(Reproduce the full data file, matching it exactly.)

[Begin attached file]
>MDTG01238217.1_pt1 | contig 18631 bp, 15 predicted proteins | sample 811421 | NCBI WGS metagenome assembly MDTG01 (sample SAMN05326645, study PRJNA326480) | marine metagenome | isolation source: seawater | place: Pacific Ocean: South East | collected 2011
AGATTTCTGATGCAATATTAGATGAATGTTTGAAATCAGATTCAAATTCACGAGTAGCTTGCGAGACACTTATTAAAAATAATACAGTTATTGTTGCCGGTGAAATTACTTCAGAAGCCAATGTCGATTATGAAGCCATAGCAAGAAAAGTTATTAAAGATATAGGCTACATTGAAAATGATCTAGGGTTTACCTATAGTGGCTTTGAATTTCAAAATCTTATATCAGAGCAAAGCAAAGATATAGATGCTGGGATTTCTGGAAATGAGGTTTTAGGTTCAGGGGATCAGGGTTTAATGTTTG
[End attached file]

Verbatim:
>MDTG01238217.1_pt1 | contig 18631 bp, 15 predicted proteins | sample 811421 | NCBI WGS metagenome assembly MDTG01 (sample SAMN05326645, study PRJNA326480) | marine metagenome | isolation source: seawater | place: Pacific Ocean: South East | collected 2011
AGATTTCTGATGCAATATTAGATGAATGTTTGAAATCAGATTCAAATTCACGAGTAGCTTGCGAGACACTTATTAAAAATAATACAGTTATTGTTGCCGGTGAAATTACTTCAGAAGCCAATGTCGATTATGAAGCCATAGCAAGAAAAGTTATTAAAGATATAGGCTACATTGAAAATGATCTAGGGTTTACCTATAGTGGCTTTGAATTTCAAAATCTTATATCAGAGCAAAGCAAAGATATAGATGCTGGGATTTCTGGAAATGAGGTTTTAGGTTCAGGGGATCAGGGTTTAATGTTTG